Before engaging in the threefold discussion of paragraph 4(a) of the Policy, the Panel will briefly address the procedural issue relating to the default of the Respondent. The implications of a default in this case are telling since the Complainant has the burden of proof, according to paragraph 4(a) of the Policy (“In the administrative proceeding, the complainant must prove that each of these three elements are present”). As such, the Panel cannot merely grant the Complainant’s request automatically due to the default, but it has to examine instead the evidence presented to determine whether or not the Complainant has proved its case, as required by the Policy. See FNAC v. Gauthier Raymond, WIPO Case No. D2004-0881; Sonofon A/S v. Vladimir Aleksic, WIPO Case No. D2007-0668; Gaudi Trade SpA v. Transure Enterprise Ltd, WIPO Case No. D2009-1028.
The Panel shall now proceed to the analysis of the evidence in this case, based on the three elements of paragraph 4(a) of the Policy.
A. Identical or Confusingly Similar
The Complainant has presented evidence to demonstrate that it owns registered trademark rights in BIOMERIEUX.
The mere fact that the Respondent has added a new generic Top Level Domain suffix “.icu” does not to this Panel affect the essence of the matter: the disputed domain name is identical or confusingly similar to the trademark of the Complainant and, in the circumstances of this case, is by itself sufficient to establish the criterion of identity or confusing similarity for purposes of the Policy, as many previous UDRP panels have found. See e.g., Oki Data Americas, Inc. v. ASD, Inc., WIPO Case No. D2001-0903; Koninklijke Philips Electronics N.V. v. K. Harjani Electronics Ltd., WIPO Case No. D2002-1021; DFDS A/S v. NOLDC INC, WIPO Case No. D2006-1070; American Automobile Association, Inc. v. Bladimir Boyiko and Andrew Michailov, WIPO Case No. D2006-0252.
In view of the above, the Panel finds that the Complainant has discharged its burden of proof on this point and holds that the disputed domain name <biomerieux.icu> is identical or confusingly similar to the Complainant’s trademark BIOMERIEUX.
B. Rights or Legitimate Interests
The Respondent is “WhoisGuard, Inc. / angel heduro”. However, it does not seem that anyone else but the Complainant and its subsidiaries own rights on the trademark BIOMERIEUX, according to the uncontested allegations of the Complainant.
Paragraph 4(c) of the Policy provides a non-exhaustive list of circumstances which, if found by a panel to be proved based on its evaluation of the evidence presented, shall demonstrate a registrant’s right to or legitimate interest in a domain name. These examples are discussed in turn below, with regard to the specific facts of this case:
(i) Use or demonstrable preparations to use the disputed domain name in connection with a bona fide offering of goods or services prior to the dispute:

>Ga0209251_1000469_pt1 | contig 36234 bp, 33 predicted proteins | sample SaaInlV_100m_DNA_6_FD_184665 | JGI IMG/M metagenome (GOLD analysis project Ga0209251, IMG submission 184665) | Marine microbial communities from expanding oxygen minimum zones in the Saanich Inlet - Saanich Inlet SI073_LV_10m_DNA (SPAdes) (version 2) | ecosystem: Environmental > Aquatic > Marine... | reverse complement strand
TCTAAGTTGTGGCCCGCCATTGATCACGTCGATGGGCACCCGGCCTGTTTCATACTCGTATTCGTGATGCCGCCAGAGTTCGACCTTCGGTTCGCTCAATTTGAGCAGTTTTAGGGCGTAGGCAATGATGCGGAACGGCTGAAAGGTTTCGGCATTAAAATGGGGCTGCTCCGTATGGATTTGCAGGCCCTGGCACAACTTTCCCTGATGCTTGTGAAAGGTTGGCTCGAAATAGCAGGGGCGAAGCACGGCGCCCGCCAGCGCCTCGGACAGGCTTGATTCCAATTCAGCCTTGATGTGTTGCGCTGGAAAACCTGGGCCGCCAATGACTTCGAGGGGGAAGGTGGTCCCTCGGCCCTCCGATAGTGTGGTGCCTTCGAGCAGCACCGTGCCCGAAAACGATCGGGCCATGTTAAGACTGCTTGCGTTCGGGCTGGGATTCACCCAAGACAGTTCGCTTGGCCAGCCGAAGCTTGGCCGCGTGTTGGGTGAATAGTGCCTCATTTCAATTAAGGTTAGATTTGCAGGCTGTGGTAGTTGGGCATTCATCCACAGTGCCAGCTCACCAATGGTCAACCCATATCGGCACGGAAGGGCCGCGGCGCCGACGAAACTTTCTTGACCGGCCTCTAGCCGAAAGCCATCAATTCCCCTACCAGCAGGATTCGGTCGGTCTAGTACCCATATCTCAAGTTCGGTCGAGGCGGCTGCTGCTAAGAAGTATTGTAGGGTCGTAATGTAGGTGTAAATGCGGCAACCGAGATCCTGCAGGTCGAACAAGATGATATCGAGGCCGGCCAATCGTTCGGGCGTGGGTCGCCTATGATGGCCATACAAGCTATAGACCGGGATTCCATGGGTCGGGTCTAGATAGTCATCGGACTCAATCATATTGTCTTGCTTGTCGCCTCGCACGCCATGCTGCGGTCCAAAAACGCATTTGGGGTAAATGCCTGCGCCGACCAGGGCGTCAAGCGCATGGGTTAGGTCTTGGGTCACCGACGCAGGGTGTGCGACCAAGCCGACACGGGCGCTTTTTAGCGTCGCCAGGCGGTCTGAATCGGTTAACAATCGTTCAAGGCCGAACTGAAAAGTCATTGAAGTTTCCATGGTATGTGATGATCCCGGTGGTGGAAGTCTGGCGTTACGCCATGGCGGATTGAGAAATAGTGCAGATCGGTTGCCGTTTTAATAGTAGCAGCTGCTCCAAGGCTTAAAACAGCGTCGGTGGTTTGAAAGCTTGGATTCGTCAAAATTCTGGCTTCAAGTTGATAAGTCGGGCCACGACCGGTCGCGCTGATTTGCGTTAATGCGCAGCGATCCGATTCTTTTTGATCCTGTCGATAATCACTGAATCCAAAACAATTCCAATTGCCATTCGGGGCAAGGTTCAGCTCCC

The Respondent is not making a bona fide offering of goods.
(ii) An indication that the Respondent has been commonly known by the disputed domain name, even if it has acquired no trademark rights:
In this case, there is no such indication from the present record.
(iii) Legitimate noncommercial or fair use of the disputed domain name without intent for commercial gain to misleadingly divert consumers or to tarnish the trademarks at issue:
Again, in this case there is no such indication from the record.
Further, the disputed domain name does not have an active website and redirects to a default page. Moreover, the Respondent does not seem to have any trademark registrations including the term “biomerieux”. Additionally, it is to be noted that the Respondent did not present evidence of any license by the Complainant, with whom there seems to exist no relationship whatsoever.
As a conclusion on this point, the Panel finds that the Complainant has established an uncontested, prima facie case that the Respondent has no rights or legitimate interests in respect of the disputed domain name, and the Complainant has satisfied paragraph 4(a)(ii) of the Policy.
C. Registered and Used in Bad Faith
Paragraphs 4(b)(i) to 4(b)(iv) of the Policy mention circumstances in order to demonstrate bad faith registration and use of a disputed domain name.
According to the uncontested allegations of the Complainant, the Respondent registered the disputed domain name in bad faith, in order to capitalize on the goodwill of the trademark of the Complainant, and to attract commercial gain. The Respondent seems to want to create an impression of association with the Complainant without permission from the latter (paragraph 4(b)(iv) of the Policy). This is further evidenced by the warning of “Deceptive site ahead” on the website.
Furthermore, the Respondent knew or should have known of the existence of the mark because of, inter alia, its extensive promotion worldwide.
Finally, the default of the Respondent in the present circumstances seems to “reinforce the inference of bad faith registration and bad faith use” (The Hong Kong and Shanghai Banking Corporation Limited v. Bill Lynn, WIPO Case No. D2001-0915).
As a consequence of the above, the Panel finds that the Respondent registered and is using the disputed domain name in bad faith.
For the foregoing reasons, in accordance with paragraphs 4(i) of the Policy and 15 of the Rules, the Panel orders that the disputed domain name <biomerieux.icu> be transferred to the Complainant.
Christos A. Theodoulou
Date: March 6, 2019